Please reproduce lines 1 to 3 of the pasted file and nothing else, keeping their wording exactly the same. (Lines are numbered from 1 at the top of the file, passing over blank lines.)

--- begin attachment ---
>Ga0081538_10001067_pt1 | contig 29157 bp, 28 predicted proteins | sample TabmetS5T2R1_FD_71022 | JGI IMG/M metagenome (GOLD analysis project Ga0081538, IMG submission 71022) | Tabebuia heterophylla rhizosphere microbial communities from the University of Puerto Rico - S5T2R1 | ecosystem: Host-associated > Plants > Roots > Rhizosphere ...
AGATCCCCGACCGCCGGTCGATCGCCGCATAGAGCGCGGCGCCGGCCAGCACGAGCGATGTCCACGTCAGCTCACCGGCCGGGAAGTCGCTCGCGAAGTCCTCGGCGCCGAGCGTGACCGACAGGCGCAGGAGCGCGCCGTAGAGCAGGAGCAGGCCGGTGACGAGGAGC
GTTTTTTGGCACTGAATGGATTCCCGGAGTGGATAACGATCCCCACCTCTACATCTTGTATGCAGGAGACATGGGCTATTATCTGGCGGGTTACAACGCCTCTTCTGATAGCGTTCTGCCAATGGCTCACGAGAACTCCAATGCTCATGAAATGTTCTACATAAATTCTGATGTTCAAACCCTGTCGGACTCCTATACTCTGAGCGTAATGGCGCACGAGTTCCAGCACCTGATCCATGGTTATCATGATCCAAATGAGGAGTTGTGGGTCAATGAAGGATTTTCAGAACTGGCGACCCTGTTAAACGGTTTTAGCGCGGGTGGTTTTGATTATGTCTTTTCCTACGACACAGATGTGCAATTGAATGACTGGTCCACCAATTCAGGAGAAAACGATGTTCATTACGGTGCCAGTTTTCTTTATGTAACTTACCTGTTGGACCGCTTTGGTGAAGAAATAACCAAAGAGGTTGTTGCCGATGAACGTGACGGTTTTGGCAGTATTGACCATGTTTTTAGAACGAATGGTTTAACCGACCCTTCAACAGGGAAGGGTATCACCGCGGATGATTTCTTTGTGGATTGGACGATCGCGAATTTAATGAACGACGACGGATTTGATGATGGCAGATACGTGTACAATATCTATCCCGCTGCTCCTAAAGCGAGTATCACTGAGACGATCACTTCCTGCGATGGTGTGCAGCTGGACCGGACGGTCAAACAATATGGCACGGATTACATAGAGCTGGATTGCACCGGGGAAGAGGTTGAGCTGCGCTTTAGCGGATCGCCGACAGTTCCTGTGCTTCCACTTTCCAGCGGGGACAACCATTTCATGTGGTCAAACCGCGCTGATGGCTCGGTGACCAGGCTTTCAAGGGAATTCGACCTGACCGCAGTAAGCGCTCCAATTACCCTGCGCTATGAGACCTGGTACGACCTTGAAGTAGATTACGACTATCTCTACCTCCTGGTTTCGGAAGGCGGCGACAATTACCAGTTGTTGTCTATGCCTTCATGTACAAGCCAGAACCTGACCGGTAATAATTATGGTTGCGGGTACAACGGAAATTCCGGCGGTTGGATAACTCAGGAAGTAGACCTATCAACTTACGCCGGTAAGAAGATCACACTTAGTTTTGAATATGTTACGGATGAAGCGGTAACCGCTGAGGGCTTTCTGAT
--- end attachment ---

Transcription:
>Ga0081538_10001067_pt1 | contig 29157 bp, 28 predicted proteins | sample TabmetS5T2R1_FD_71022 | JGI IMG/M metagenome (GOLD analysis project Ga0081538, IMG submission 71022) | Tabebuia heterophylla rhizosphere microbial communities from the University of Puerto Rico - S5T2R1 | ecosystem: Host-associated > Plants > Roots > Rhizosphere ...
AGATCCCCGACCGCCGGTCGATCGCCGCATAGAGCGCGGCGCCGGCCAGCACGAGCGATGTCCACGTCAGCTCACCGGCCGGGAAGTCGCTCGCGAAGTCCTCGGCGCCGAGCGTGACCGACAGGCGCAGGAGCGCGCCGTAGAGCAGGAGCAGGCCGGTGACGAGGAGC
GTTTTTTGGCACTGAATGGATTCCCGGAGTGGATAACGATCCCCACCTCTACATCTTGTATGCAGGAGACATGGGCTATTATCTGGCGGGTTACAACGCCTCTTCTGATAGCGTTCTGCCAATGGCTCACGAGAACTCCAATGCTCATGAAATGTTCTACATAAATTCTGATGTTCAAACCCTGTCGGACTCCTATACTCTGAGCGTAATGGCGCACGAGTTCCAGCACCTGATCCATGGTTATCATGATCCAAATGAGGAGTTGTGGGTCAATGAAGGATTTTCAGAACTGGCGACCCTGTTAAACGGTTTTAGCGCGGGTGGTTTTGATTATGTCTTTTCCTACGACACAGATGTGCAATTGAATGACTGGTCCACCAATTCAGGAGAAAACGATGTTCATTACGGTGCCAGTTTTCTTTATGTAACTTACCTGTTGGACCGCTTTGGTGAAGAAATAACCAAAGAGGTTGTTGCCGATGAACGTGACGGTTTTGGCAGTATTGACCATGTTTTTAGAACGAATGGTTTAACCGACCCTTCAACAGGGAAGGGTATCACCGCGGATGATTTCTTTGTGGATTGGACGATCGCGAATTTAATGAACGACGACGGATTTGATGATGGCAGATACGTGTACAATATCTATCCCGCTGCTCCTAAAGCGAGTATCACTGAGACGATCACTTCCTGCGATGGTGTGCAGCTGGACCGGACGGTCAAACAATATGGCACGGATTACATAGAGCTGGATTGCACCGGGGAAGAGGTTGAGCTGCGCTTTAGCGGATCGCCGACAGTTCCTGTGCTTCCACTTTCCAGCGGGGACAACCATTTCATGTGGTCAAACCGCGCTGATGGCTCGGTGACCAGGCTTTCAAGGGAATTCGACCTGACCGCAGTAAGCGCTCCAATTACCCTGCGCTATGAGACCTGGTACGACCTTGAAGTAGATTACGACTATCTCTACCTCCTGGTTTCGGAAGGCGGCGACAATTACCAGTTGTTGTCTATGCCTTCATGTACAAGCCAGAACCTGACCGGTAATAATTATGGTTGCGGGTACAACGGAAATTCCGGCGGTTGGATAACTCAGGAAGTAGACCTATCAACTTACGCCGGTAAGAAGATCACACTTAGTTTTGAATATGTTACGGATGAAGCGGTAACCGCTGAGGGCTTTCTGAT